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Newspaper Heavies Form Online Ad Flotilla

By Richard Adhikari E-Commerce Times ECT News Network
Feb 15, 2008 1:18 PM PT

In a move that further crowds an already over-served market, four newspaper giants -- New York Times, Hearst, Gannett and Tribune -- have created a new online advertising partnership. Their new venture, QuadrantOne, will be headquartered in Chicago.

Newspaper Heavies Form Online Ad Flotilla

Its interim CEO is Dana Hayes, Jr., who was named senior vice president of sales at Tribune Interactive in 2006.

In his previous post, Hayes oversaw the strategic coordination of the company's national and local sales and sales strategy. He also helped lead development of new interactive advertising products on the firm's network of more than 50 Web sites.

Think National, Act Local

QuadrantOne was set up to let national advertisers buy local online ads more efficiently.

A total of 120 newspapers with a combined reach of 50 million users in 27 of the top 30 markets will participate in QuadrantOne.

However, the flagship papers of the New York Times Group (The New York Times) and Gannett (USA Today) are not included because they are not considered local papers.

"The intention of QuadrantOne is to make it easy for advertisers to buy local traffic across the network," Greg Sterling, founding principal at Sterling Market Intelligence, told the E-Commerce Times.

Why Local Ads?

One of the problems with online ads is that they can be geotargeted, which means they targeted to a specific geographical area such as, say, the Bay Area; but advertisers cannot control which sites the ads appear on.

"Much of the advertising is blind, and therefore not appealing to brands," Sterling said. "Your ad could, for example, be on the San Francisco Chronicle's Web site or on a no-name site which you might otherwise be disinclined to advertise in."

However, advertisers like the geotargeting capability, so their response to online ads is ambivalent.

QuadrantOne's Edge

By offering advertisers access to premium inventory, traffic quality and control over where their ads appear, QuadrantOne aims to change that. Advertisers will have a chance to select the sites their ads appear on.

Also, and more to the point, perhaps, QuadrantOne might get a lot of support because it will give the newspapers control and ownership over online ads.

Several newspapers, including Hearst, have had a consortium for online advertising with Yahoo, but this was not satisfactory.

"There was always the perception that this benefited Yahoo more than it did them," Sterling said. "And the execution challenges inherent in one company's having to work with so many fragmented markets were daunting, the scale was daunting and a lot of ideas failed to be realized."

QuadrantOne aims to change that.

The Opposition

Several companies already take and place online ads from newspapers.

There are the obvious ones -- Yahoo, Google, AOL, AdSense, Advertising.com, ValueClick and Tribal Fusion, to name a few.

Then there are the companies that QuadrantOne will have to take head-on: Real Cities, MediaSpan, WorldNow, Internet Broadcasting, and Centro.

Centro actually works as a broker, buying space in various media -- print, broadcast and electronic -- for its advertisers, and claims that it controls about half of locally targeted display advertising online.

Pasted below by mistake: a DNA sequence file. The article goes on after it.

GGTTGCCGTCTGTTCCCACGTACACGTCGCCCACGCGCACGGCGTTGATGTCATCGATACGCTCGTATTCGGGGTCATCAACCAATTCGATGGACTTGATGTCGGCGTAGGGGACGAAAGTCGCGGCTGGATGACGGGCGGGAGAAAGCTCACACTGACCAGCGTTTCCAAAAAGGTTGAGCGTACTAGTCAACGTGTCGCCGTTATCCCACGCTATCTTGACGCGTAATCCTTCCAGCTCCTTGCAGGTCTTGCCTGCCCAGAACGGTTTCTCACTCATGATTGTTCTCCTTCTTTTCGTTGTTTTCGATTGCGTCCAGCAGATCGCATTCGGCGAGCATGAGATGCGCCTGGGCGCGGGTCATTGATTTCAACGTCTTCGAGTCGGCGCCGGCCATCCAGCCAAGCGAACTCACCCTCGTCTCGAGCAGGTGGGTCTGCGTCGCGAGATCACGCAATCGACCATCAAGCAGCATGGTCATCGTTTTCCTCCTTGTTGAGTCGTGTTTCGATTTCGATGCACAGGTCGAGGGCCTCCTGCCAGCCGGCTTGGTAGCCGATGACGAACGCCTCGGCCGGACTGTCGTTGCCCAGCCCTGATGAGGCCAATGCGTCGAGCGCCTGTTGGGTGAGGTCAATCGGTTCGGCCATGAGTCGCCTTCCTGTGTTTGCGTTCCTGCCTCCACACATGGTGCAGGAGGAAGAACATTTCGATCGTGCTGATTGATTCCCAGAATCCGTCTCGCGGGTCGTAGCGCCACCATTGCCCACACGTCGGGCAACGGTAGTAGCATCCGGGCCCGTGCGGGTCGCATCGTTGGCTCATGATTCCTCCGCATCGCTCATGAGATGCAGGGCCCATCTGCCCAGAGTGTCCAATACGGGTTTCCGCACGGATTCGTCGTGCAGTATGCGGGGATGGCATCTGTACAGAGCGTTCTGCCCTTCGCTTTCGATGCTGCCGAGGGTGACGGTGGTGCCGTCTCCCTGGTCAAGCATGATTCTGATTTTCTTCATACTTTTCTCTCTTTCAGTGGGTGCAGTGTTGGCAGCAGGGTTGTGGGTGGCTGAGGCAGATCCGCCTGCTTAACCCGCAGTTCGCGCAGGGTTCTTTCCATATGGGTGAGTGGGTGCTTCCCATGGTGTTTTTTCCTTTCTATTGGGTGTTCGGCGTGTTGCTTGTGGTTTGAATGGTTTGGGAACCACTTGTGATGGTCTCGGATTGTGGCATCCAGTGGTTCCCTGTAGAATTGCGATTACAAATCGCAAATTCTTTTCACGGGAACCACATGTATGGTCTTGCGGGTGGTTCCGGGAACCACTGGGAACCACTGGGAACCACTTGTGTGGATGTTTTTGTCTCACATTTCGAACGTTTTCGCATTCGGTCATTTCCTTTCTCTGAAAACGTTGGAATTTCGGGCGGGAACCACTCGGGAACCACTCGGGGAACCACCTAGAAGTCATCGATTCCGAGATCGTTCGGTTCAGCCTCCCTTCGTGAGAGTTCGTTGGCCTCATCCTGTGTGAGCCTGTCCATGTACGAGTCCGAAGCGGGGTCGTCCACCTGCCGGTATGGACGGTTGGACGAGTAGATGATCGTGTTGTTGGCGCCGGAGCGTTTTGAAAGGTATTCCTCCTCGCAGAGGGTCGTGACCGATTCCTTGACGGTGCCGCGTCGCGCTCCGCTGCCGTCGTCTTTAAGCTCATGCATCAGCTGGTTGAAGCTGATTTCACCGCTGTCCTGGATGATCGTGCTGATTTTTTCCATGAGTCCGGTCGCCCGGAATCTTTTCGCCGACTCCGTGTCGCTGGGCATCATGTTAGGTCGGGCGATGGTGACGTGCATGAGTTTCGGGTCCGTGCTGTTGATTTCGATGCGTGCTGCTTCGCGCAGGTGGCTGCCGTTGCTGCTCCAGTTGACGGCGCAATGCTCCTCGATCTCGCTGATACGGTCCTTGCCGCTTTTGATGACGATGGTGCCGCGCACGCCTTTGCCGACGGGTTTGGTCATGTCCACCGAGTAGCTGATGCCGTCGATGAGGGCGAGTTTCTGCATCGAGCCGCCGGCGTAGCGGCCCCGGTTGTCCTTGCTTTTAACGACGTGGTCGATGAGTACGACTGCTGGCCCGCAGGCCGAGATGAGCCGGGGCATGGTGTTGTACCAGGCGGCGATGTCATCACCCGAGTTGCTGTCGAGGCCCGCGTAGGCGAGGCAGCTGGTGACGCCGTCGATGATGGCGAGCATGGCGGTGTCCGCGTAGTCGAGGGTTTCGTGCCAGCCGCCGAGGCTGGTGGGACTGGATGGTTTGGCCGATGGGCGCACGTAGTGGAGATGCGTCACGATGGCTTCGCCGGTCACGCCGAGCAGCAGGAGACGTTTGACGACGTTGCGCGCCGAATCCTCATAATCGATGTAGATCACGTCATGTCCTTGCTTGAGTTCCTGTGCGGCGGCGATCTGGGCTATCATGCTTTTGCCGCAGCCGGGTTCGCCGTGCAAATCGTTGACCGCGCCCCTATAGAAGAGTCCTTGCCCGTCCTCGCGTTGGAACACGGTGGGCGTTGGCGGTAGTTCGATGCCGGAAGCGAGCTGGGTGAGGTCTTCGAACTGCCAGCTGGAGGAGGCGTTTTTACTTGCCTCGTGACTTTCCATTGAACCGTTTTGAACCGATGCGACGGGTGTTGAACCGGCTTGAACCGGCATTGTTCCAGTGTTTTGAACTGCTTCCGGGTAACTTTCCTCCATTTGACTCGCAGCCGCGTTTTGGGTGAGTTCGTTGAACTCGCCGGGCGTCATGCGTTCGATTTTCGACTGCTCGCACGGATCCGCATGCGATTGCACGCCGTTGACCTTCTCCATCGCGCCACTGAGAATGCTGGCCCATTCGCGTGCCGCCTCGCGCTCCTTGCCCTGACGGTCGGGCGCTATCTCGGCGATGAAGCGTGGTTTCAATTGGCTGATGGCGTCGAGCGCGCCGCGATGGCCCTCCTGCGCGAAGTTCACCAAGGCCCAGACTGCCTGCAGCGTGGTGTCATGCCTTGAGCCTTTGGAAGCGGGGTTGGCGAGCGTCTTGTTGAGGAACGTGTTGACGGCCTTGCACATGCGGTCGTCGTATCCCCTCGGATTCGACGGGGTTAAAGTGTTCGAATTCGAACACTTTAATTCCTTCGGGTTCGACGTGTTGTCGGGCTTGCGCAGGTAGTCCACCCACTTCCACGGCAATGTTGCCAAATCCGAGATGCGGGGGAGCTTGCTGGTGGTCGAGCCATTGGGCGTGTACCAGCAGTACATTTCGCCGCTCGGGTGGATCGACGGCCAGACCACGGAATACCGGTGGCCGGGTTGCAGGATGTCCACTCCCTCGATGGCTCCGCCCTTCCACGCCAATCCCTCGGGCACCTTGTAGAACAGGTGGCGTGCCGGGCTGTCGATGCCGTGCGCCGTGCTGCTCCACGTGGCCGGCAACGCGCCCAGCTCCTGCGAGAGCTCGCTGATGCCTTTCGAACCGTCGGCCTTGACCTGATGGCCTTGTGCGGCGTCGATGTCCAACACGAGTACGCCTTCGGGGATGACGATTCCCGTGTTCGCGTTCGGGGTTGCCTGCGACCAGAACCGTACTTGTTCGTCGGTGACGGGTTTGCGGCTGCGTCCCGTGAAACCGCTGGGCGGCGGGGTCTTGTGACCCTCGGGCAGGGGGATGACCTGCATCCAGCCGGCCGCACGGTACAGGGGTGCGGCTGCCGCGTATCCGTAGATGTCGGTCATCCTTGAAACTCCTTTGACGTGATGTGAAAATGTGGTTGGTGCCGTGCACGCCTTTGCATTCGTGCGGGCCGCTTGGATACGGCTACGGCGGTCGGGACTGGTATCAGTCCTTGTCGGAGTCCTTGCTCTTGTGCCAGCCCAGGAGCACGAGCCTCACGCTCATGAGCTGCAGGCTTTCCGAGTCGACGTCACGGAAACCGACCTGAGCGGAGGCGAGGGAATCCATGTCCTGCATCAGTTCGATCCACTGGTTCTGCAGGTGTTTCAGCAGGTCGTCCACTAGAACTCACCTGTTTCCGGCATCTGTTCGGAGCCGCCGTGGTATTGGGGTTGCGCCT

Chances of Success

New Century Networks tried to offer the same service -- a single point of contact to newspapers advertising online -- and failed; and competitors Real Cities and the Newspaper National Network have had mixed success, Sterling said. So far, only Centro, which aggregates ads and then sells them into local markets, has been successful, according to Sterling.

Also, QuadrantOne will be below 34 other online ad networks in terms of reach, Sterling said. However, it "will argue that they offer premium inventory, not remnant inventory; users will reach 27 of the top 30 markets; and their ads are transparent," he added.

The reaction to the announcement was mixed.

Centro will be able to hold its own but Real Cities will be in trouble if QuadrantOne takes off, Sterling believes. "I think Real Cities is the one immediately in danger," he said, predicting that there will be "a Darwinian struggle for as long as 18 months and there'll be a shakeout" in the online ad placement industry.

Competition Welcomed

Newspaper National Network's president and CEO, Jason E. Klein, was sanguine about QuadrantOne's debut.

"We're 85 percent owned by the top 24 newspaper companies in America, and this is just four of them," he told the E-Commerce Times. "To the extent that they have inventory on their platform we'll use it."

The only difference between QuadrantOne and the NNN is that "they have dedicated inventory whereas we assemble the inventory as needed," Klein said. However, NNN's owners "are in all the partnerships and do business with everyone -- Real Cities, Centro -- and we're very client focused so we'll do whatever makes sense from a client standpoint," he added.

Dust in the Wind

Not everyone thinks QuadrantOne will solve the problem of print media, which is to place online ads as focused and targeted as print ads are. "I don't think an alliance like this, even though sizable, will provide these newspapers what they need, which is technology expertise and a specialization in online ad serving, measurement, sales and distribution," Forrester Research analyst Shar VanBoskirk told the E-Commerce Times.

He thinks technology companies will be the media firms of the future and that content firms "may gradually exit the ad sales business and focus instead on creating and syndicating content."


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